Atascadero officials are re-evaluating the city’s emergency plan after detecting several small weak points during a weeklong emergency training seminar.
City leaders and several dozen of their peers from throughout the county attended the state-of-the-art emergency management-training seminar in Maryland funded by a $300,000 grant from the Federal Emergency Management Agency.
A simulated catastrophic storm, based on a 1969 flood that caused significant damage in Atascadero, was used to test the skills of more than 60 local emergency responders and community stakeholders.
“In our small community we rely and depend on each other,” Fire Chief Kurt Stone said. “In the face of a catastrophic event – we are all in it together.”
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Participants used the city’s emergency plan to test its strength in the event of widespread flooding, breach of the city’s wastewater treatment plan, collapse of local buildings and citywide power failure.
Stone said the city’s emergency plan underwent painstaking revisions after the San Simeon Earthquake in 2003 but changes are still needed.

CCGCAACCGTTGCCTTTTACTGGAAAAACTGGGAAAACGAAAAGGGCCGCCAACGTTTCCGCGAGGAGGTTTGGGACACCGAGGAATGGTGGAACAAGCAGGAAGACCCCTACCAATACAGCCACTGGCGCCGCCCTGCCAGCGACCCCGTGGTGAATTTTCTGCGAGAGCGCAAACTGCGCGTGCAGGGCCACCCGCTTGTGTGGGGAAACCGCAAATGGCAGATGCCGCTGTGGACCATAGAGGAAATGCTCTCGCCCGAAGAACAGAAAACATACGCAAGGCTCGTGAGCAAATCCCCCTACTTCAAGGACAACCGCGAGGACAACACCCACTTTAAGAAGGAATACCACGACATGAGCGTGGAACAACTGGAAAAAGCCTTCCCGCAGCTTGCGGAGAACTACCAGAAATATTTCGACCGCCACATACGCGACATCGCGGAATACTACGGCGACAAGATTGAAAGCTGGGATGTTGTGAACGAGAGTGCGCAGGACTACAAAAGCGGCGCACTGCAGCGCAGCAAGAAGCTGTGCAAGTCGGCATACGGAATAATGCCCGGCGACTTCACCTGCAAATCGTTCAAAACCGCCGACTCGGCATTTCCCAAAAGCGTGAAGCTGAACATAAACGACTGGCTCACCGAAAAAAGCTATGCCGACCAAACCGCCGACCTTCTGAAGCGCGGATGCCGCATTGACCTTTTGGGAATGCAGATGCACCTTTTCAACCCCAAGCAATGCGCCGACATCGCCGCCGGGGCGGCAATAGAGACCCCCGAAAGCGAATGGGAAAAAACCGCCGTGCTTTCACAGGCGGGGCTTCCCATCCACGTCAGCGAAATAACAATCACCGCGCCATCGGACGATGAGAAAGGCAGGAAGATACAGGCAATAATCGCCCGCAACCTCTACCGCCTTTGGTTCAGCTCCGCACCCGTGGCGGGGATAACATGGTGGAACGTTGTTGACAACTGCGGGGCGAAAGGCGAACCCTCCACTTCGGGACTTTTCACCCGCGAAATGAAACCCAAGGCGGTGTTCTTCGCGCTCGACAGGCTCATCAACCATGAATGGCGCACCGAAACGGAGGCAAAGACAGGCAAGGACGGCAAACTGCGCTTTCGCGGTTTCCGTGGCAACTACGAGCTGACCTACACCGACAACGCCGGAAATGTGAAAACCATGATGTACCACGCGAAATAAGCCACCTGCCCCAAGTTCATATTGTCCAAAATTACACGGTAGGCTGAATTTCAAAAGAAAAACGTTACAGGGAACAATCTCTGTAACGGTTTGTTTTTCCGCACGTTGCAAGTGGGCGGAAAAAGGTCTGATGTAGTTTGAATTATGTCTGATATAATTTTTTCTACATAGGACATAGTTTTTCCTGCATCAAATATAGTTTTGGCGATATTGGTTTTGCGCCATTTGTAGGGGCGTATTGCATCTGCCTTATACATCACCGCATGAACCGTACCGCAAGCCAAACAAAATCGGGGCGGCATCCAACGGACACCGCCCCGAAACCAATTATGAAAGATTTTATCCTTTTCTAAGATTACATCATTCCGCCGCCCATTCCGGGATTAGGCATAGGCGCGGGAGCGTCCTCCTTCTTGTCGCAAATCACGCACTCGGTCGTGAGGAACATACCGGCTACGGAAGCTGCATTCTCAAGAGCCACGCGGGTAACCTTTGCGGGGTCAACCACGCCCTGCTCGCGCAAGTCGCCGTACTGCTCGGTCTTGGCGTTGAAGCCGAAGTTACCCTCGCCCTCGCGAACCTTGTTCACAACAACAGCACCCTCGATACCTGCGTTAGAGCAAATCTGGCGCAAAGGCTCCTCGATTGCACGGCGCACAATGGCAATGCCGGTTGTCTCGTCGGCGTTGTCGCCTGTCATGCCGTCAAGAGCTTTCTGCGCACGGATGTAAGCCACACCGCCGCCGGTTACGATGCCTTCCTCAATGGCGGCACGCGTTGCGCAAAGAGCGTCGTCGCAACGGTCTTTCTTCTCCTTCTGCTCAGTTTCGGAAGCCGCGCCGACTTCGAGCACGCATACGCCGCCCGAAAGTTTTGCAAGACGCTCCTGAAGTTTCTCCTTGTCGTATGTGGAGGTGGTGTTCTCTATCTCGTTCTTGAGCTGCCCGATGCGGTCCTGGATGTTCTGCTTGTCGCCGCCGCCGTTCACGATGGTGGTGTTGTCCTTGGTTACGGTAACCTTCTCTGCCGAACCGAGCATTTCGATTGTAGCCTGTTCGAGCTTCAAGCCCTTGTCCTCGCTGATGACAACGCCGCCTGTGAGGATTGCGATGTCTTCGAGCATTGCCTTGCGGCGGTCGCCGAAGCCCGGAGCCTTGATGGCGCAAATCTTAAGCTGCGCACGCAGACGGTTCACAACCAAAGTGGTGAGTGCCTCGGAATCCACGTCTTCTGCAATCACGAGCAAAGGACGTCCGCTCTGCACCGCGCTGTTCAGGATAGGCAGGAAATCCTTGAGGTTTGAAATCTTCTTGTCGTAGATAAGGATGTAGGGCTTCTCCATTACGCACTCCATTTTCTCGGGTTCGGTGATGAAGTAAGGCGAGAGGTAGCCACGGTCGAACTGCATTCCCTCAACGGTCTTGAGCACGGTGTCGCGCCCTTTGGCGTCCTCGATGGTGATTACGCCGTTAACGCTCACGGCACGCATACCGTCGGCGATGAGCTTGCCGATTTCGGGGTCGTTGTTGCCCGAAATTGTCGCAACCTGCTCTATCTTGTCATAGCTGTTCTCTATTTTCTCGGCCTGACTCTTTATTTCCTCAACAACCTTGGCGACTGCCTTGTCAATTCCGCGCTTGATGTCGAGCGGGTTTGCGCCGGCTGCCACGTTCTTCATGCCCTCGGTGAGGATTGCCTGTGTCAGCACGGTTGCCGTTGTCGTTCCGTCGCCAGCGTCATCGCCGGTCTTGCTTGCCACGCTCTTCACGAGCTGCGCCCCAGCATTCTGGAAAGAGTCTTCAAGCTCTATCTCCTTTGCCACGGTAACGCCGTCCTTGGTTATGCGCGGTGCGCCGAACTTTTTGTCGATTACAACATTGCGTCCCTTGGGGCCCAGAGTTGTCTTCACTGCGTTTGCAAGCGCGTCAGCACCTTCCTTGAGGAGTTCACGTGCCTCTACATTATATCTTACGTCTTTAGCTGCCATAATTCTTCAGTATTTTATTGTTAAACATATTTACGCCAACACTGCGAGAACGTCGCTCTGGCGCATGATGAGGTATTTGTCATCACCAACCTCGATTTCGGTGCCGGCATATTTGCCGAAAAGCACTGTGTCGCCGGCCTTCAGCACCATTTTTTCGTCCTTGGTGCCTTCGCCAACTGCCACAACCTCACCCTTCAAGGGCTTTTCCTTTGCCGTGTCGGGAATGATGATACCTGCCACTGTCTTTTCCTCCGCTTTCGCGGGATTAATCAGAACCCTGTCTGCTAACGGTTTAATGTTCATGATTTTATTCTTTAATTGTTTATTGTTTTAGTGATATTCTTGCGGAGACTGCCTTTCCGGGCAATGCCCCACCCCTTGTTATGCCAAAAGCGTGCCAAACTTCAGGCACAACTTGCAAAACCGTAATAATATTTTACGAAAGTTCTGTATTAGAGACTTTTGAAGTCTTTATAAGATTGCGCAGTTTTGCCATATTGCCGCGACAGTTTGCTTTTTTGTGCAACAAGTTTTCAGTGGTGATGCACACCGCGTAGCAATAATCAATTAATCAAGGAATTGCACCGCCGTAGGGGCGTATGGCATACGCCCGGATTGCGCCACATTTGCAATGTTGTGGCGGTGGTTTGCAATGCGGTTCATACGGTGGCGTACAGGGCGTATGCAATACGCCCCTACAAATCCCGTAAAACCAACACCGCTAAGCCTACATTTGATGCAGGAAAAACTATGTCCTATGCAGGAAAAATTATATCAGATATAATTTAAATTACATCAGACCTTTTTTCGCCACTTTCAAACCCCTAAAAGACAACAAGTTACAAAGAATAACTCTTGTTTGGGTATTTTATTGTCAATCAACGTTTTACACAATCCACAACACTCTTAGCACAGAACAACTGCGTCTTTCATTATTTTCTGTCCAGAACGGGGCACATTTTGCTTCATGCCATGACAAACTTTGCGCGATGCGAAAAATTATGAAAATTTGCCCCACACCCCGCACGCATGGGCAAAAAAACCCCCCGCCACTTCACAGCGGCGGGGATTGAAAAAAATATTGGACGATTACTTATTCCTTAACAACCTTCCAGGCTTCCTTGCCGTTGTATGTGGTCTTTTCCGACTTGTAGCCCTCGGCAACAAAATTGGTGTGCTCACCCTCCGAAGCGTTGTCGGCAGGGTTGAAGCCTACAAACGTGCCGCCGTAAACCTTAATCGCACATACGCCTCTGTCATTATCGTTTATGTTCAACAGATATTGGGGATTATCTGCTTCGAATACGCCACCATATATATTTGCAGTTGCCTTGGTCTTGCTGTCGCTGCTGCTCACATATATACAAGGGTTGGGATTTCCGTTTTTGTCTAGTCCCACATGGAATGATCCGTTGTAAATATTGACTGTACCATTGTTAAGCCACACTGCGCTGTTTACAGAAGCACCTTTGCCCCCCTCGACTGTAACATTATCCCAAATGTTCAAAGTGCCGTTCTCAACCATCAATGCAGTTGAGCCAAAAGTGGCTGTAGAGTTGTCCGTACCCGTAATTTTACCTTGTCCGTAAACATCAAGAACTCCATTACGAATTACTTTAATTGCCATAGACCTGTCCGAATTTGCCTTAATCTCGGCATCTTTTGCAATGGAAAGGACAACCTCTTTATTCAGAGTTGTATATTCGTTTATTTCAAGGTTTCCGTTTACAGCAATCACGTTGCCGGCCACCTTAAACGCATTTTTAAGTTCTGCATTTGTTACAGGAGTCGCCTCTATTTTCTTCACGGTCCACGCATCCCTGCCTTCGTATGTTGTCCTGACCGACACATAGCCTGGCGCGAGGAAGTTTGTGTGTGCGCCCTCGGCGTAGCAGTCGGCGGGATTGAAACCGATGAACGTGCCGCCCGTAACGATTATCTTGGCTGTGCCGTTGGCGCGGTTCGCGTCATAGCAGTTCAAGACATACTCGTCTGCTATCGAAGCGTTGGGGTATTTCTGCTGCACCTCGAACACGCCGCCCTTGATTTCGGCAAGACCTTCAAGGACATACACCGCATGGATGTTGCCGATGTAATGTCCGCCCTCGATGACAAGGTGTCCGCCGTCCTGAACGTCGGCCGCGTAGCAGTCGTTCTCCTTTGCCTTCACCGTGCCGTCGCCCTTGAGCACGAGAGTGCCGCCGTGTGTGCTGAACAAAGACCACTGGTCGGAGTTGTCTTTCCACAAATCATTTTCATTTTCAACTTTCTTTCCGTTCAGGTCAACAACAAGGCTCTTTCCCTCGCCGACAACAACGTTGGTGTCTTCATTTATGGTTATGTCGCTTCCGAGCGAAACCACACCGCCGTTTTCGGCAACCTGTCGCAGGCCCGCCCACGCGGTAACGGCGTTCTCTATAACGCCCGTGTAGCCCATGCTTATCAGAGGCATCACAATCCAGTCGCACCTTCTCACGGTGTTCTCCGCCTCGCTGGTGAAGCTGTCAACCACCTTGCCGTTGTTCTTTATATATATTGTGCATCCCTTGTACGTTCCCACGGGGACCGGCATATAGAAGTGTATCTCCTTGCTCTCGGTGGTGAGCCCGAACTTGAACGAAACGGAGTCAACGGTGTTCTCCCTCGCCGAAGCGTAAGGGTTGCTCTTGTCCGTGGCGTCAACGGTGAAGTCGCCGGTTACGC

“We noticed some weaknesses in our current plan but that is what we wanted to gain from this training – we wanted to find the flaws,” Stone said. “The training validated that we do well at what we do every day — it is the things that you don’t have to rely on very often that need refreshed.”
One likely addition to the city’s emergency plan will be a policy on how to handle an influx of food and other donations during emergency situations. A discussion about sectioning the city, which is 26 square miles, into grids for easier response is also likely, Stone said.
Stone and other city leaders plan to gather in January to discuss what changes need to be made.
“We are in a good place right now but it is never good enough,” Stone said. “Our emergency plan is a living document that we can always continue to develop and improve.”
Reach AnnMarie Cornejo at 781-7939.